Newsletter: Impeachment gives us ‘crooked Trump’

Former White House national security aide Fiona Hill and David Holmes, a U.S. diplomat in Ukraine, during their testimony to the House Intelligence Committee on Nov. 21.
Former White House national security aide Fiona Hill and David Holmes, a U.S. diplomat in Ukraine, during their testimony to the House Intelligence Committee on Thursday.
(Los Angeles Times)

Good morning. I’m Paul Thornton, and it is Saturday, Nov. 23, 2019. Let’s take a look back at the week in Opinion.

Great news: There was no school shooting to compete for the top spot in this newsletter. Less great news: The indisputable leading item remains the air-tight impeachment case against the president, whose boast that that he could shoot someone in public and not lose support increasingly looks like a warning.

I’ve challenged points made by former Republican strategist Scott Jennings in his op-ed articles for us before (I don’t know, something about filtering the president’s grave abuses of power through a partisan lens deeply troubles me), but he has a point about where we stand on impeachment: The Democrats have proved beyond any doubt that President Trump acted crookedly with Ukraine, and Republicans remain unmoved in their support for him. Of course, there’s the question of whether this says more about the Democrats’ case than the state of the Republican party, but that’s another matter.


As for what these hearings have shown about Trump, op-ed contributing writer Virginia Heffernan has an idea: The notion that the president cares about corruption is a lie. If anything results from this impeachment process, even one that culminates in acquittal (which Trump will surely say “totally exonerates” him), perhaps it’s this indelible impression of crookedness that voters will take with them into the voting booth next year.

Trump’s presidency is a failure, and impeachment over Ukraine is only one part of it. Consider the Mueller report. Or his bullying of California. Or his treatment of immigrants. Or the abortive selection of his own resort to host the G-7. Or his more than 13,000 false statements (and counting) since his inauguration. The Ukraine scandal only adds depth to the overall picture of how we know Trump operates, says the L.A. Times Editorial Board. L.A. Times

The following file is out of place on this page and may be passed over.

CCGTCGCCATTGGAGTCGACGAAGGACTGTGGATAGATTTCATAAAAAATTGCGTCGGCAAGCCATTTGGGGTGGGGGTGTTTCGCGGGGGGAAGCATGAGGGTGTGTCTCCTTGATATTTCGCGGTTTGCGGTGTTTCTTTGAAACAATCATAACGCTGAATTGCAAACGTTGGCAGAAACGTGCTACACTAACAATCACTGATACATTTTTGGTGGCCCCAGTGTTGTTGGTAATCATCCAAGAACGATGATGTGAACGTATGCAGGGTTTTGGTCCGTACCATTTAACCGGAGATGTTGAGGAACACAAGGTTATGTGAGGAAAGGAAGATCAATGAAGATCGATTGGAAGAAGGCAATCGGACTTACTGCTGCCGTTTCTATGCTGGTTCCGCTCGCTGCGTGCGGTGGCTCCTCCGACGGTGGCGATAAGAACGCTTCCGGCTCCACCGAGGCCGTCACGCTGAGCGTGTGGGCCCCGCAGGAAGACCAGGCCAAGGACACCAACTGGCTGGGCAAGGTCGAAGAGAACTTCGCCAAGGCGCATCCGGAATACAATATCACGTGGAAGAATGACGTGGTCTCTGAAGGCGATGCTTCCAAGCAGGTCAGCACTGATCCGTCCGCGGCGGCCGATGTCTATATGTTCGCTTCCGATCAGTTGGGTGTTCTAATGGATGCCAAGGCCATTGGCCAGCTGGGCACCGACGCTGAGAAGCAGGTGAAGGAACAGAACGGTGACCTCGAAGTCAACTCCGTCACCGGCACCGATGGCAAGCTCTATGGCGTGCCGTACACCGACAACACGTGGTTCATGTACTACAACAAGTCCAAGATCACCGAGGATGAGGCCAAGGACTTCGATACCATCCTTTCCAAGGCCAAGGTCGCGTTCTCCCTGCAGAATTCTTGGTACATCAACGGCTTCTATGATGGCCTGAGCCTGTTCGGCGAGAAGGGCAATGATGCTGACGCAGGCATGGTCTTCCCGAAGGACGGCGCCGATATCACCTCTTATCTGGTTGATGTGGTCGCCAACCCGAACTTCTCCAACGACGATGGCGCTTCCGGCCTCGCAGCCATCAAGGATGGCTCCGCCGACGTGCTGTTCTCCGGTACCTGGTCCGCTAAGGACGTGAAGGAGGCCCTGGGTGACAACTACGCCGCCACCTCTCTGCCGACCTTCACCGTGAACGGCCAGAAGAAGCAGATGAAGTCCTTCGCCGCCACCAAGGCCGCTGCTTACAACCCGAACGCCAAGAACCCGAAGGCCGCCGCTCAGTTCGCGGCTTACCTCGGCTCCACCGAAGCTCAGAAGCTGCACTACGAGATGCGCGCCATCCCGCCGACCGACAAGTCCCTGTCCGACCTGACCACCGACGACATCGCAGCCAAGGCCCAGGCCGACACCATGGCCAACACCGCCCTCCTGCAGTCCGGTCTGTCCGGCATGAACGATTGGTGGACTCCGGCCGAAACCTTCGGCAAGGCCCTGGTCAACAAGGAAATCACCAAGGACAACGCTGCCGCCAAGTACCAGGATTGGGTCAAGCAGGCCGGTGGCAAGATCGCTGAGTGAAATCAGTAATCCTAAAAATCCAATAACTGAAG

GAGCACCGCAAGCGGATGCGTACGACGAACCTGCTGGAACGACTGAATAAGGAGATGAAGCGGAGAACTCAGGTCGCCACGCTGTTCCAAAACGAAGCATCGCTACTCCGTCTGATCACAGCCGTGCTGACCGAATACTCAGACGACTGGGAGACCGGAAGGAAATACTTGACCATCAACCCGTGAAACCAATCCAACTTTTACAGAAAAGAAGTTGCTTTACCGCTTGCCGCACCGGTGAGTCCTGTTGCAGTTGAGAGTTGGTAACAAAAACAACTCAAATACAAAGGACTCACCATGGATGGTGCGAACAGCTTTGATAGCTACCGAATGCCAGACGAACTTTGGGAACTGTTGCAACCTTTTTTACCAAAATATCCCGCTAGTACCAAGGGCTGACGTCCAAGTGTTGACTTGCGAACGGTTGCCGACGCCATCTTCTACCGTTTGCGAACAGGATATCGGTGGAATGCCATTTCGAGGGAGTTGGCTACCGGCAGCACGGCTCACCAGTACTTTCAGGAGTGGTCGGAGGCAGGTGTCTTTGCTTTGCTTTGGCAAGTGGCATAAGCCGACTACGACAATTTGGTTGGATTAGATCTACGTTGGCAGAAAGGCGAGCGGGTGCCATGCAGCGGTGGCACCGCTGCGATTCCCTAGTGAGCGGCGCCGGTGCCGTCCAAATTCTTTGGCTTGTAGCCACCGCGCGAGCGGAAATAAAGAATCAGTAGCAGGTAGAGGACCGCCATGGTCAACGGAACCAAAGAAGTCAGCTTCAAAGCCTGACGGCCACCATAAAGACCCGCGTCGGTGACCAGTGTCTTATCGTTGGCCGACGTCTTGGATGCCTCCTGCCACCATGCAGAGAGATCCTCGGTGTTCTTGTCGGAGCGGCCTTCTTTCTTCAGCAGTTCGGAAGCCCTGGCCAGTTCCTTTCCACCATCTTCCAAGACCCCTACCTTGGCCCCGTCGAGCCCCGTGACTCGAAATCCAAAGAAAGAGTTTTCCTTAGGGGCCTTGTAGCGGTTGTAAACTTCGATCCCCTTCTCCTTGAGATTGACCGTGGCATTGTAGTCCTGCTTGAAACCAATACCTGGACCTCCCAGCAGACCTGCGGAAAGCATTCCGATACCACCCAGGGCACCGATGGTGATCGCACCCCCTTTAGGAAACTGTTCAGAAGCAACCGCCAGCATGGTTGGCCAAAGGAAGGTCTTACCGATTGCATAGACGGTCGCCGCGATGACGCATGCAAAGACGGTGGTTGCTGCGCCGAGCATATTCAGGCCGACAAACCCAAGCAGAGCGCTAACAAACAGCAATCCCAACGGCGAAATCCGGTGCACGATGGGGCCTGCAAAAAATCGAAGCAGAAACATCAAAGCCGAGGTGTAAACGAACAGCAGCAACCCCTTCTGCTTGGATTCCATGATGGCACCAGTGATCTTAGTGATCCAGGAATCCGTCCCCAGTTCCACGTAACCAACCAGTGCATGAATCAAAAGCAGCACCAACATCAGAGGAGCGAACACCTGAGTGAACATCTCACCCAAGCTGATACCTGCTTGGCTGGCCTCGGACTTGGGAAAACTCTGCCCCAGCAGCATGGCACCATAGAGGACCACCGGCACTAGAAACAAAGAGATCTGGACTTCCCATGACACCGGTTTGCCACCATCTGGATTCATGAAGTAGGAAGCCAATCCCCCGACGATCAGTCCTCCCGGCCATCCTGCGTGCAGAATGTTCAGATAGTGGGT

Add to your 2020 lexicon “Bernaissance,” the term used by our contributing writer Melissa Batchelor Warnke to describe her growing interest in Sen. Bernie Sanders after supporting Hillary Clinton in 2016 and initially counting out the 78-year-old Vermont senator in the 2020 Democratic primary. Sanders, she says, talks almost exclusively about “us” and what we could do as a country as opposed to his personal story — a style and sincerity that have energized young voters in a way that former Vice President Joe Biden never could. L.A. Times

Brown is the new black, and Trump has helped make it that way. Erin Aubry Kaplan, whose work appears frequently on the L.A. Times’ op-ed page, notes that immigration has long fostered the separation of blacks and Latinos. Many Americans have long cast immigrants’ stories, but not black Americans’ stories, within the classic American frame of bootstraps-pulling. The nearly three years of the Trump presidency have erased that narrative advantage, Kaplan writes. New York Times


California is home to the nation’s most polluted national parks. We have more national parks than any other state, and what sets them apart isn’t the resplendent California scenery but something that ought to bring us great shame: The air pollution levels are the worst in the system. Smog that drifts in from the L.A. basin and the San Francisco Bay Area reduces visibility from the mountain peaks of Joshua Tree National Park and injures the ancient pines of Sequoia National Park and Kings Canyon. California is well-equipped to handle this problem, but new rules by the Trump administration may hamper our efforts. L.A. Times

A note to readers: This newsletter will be taking next weekend off because of the Thanksgiving holiday. I’ll be in your inbox again on Dec. 7. As always, thank you for reading, and happy Thanksgiving.

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